|The Emperor's Shadow: Dangerous Smiles|
Fox Lorber Cinema (DVD), ASIN B00000JS6X
Be ready for this movie's intensity. Its characters accept multiple roles without abandoning individual agendas. When the emperor (Jiang Wen) drags his daughter's lover to be killed, the men remain locked in a death struggle. Two opposing geniuses meet here -- and neither can destroy the other without sacrificing all he holds "everlasting, immortal".
Sex also broadcasts all its steam and roar here in a fresh experience. The camera makes us participants, not voyeurs. We see the lovers' heads (Xu Qing, Ge You) coming at us, as we must if we identify with either one. Visually, the heads remain an interlocked double. Coupling also creates political ramifications, meaning unification, not random bounce and blow.
This film achieves pure inevitability. We follow the rise of China's first emperor, Ying Zheng, as a literate narrative. When banners rise in battle, we track imperial commands from utterance to consequence. With his every decision -- "When I smile, everyone smiles" -- we witness what can only be fateful words. This kind of economy occurs worlds away, in every sense, from high-tech fantasy.
This epic drama seems to exist because it MUST. It exalts lessons upon which human survival depends. It lets the dead talk to the living -- and not one of its dead-on speeches comes from a robot, a Shallow Hal, or a freak. It squanders no technology. It wastes no time. In other words, it originates in a highly disciplined, literate culture that bears no kinship to any society fixated on the frivolous.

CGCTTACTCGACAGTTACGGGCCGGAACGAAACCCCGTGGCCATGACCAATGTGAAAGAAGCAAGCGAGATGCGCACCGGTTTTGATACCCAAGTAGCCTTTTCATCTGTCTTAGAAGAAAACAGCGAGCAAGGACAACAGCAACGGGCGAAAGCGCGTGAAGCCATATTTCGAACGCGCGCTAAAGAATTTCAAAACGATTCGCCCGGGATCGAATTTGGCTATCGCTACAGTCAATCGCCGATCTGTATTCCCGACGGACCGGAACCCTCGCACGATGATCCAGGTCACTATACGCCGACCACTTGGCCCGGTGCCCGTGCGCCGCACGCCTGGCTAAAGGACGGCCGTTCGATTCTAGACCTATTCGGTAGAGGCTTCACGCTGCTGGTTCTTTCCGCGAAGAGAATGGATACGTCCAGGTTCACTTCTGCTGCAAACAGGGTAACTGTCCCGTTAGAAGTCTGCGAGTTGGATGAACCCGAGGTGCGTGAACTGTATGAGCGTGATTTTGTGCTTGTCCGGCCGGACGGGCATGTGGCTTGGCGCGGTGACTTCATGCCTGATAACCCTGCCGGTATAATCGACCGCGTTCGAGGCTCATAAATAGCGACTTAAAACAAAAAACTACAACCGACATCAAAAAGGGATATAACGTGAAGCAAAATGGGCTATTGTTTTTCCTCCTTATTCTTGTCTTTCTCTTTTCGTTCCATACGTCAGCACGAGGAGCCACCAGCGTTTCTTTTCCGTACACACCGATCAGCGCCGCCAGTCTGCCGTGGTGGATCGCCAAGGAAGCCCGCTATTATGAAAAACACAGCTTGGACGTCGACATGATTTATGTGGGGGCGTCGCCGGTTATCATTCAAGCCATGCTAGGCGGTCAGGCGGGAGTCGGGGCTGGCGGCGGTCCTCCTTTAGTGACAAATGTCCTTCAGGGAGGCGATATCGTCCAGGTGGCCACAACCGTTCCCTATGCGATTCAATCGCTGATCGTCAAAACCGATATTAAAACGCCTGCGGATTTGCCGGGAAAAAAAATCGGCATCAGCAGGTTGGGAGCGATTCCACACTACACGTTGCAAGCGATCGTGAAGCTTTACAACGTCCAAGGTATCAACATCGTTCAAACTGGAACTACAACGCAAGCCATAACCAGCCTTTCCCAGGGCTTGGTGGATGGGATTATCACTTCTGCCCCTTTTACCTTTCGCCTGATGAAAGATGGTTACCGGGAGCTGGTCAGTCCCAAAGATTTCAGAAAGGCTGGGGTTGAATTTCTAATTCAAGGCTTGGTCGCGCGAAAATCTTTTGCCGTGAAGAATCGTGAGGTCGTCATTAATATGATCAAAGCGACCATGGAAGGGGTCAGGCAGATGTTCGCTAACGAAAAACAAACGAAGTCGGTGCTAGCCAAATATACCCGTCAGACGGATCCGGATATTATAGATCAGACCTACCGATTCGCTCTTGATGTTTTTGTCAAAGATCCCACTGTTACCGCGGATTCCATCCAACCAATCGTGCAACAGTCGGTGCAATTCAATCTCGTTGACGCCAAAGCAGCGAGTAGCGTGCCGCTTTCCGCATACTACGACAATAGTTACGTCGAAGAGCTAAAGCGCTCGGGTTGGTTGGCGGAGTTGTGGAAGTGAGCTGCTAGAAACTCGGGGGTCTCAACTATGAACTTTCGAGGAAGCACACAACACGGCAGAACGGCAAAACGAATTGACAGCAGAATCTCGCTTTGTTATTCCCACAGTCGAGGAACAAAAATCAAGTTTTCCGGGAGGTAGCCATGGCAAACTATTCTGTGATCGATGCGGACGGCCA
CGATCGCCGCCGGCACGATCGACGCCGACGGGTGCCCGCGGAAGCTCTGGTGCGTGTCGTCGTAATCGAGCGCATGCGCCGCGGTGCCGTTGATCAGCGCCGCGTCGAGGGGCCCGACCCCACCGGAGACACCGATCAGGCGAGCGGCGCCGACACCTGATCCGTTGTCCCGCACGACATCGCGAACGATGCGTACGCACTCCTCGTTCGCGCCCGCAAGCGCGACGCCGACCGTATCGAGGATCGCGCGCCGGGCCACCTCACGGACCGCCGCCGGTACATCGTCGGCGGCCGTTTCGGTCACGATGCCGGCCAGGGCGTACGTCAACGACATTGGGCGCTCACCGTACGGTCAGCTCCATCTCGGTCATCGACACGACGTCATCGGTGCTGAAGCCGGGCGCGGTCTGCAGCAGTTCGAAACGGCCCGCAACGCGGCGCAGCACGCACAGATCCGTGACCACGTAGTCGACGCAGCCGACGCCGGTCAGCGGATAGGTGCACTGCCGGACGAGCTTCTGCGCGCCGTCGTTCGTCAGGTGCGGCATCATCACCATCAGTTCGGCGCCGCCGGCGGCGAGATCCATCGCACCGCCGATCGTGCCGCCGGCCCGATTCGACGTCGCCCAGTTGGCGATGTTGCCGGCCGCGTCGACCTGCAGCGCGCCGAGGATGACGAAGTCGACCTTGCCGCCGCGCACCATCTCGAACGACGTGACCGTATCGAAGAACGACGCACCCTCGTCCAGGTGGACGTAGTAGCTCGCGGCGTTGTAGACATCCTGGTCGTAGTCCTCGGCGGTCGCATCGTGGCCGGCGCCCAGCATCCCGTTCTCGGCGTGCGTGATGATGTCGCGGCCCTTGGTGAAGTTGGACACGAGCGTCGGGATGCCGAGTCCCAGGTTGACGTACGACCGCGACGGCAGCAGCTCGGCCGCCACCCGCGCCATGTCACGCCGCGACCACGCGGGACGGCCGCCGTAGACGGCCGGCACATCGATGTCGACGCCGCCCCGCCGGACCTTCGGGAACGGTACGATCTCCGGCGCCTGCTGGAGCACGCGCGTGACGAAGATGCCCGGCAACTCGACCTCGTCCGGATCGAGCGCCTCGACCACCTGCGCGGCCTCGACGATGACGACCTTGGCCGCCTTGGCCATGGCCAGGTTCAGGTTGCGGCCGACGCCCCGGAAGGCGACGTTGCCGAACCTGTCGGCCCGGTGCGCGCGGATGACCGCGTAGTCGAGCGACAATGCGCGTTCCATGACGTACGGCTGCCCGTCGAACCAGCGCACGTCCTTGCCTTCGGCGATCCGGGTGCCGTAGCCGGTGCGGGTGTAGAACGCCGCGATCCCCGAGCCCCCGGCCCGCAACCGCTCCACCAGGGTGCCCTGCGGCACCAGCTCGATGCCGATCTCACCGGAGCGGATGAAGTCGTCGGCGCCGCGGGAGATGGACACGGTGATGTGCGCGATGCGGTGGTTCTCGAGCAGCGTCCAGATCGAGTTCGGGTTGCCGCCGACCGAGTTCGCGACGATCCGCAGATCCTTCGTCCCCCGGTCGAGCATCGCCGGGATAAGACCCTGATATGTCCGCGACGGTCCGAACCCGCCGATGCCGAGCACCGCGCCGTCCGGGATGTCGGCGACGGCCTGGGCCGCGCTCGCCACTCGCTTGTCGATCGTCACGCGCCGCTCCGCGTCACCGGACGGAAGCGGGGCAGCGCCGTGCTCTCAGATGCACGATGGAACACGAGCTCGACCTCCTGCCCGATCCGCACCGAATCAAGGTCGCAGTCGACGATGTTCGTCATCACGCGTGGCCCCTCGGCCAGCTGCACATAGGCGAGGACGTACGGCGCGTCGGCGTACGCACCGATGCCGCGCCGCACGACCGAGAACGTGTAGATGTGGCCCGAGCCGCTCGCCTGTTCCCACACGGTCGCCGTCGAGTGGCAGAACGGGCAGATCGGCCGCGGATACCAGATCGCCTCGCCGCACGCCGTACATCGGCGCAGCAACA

Parallels breed familiar phases, however, marking the mythical founding of states both ancient and modern. To earn his place in our remembrance, Ying Zheng unifies his nation. Like King Arthur hacking away at Romans in Le Morte D'Artur (Everyman's Library: Book V, pages 130-51), this Chinese monarch obliterates all challengers. Can it be accidental that, although their political systems vary, red streams from American, British, Russian, Chinese, and Iraqi flags alike?
Claiming no fondness for history, director Zhou Xiaowen confessed to Augusta Palmer on indieWire that his initial purpose for making the film lay in fascination with Chinese archeology. In addition, he explained:
In this story, art derives from longing -- and pain -- that never surrenders. Even a national anthem celebrates a romance that cuts the imperial heart to the quick. Every sound sensitizes our ears to hearing the dead wail from under the ground. We may think they lie buried -- and out of sight. In China, it seems, the dead know how to speak.
Click here to share your views.